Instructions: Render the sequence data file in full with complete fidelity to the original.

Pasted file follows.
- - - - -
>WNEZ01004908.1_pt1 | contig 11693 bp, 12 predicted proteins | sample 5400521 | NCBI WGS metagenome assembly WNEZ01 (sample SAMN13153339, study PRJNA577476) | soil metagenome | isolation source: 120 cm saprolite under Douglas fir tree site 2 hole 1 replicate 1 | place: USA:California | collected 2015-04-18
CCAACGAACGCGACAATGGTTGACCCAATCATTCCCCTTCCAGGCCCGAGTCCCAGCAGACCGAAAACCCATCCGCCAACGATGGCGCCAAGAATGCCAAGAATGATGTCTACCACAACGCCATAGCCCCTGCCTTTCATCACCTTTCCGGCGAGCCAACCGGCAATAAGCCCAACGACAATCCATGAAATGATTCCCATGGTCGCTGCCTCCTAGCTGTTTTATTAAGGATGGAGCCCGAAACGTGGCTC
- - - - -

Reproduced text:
>WNEZ01004908.1_pt1 | contig 11693 bp, 12 predicted proteins | sample 5400521 | NCBI WGS metagenome assembly WNEZ01 (sample SAMN13153339, study PRJNA577476) | soil metagenome | isolation source: 120 cm saprolite under Douglas fir tree site 2 hole 1 replicate 1 | place: USA:California | collected 2015-04-18
CCAACGAACGCGACAATGGTTGACCCAATCATTCCCCTTCCAGGCCCGAGTCCCAGCAGACCGAAAACCCATCCGCCAACGATGGCGCCAAGAATGCCAAGAATGATGTCTACCACAACGCCATAGCCCCTGCCTTTCATCACCTTTCCGGCGAGCCAACCGGCAATAAGCCCAACGACAATCCATGAAATGATTCCCATGGTCGCTGCCTCCTAGCTGTTTTATTAAGGATGGAGCCCGAAACGTGGCTC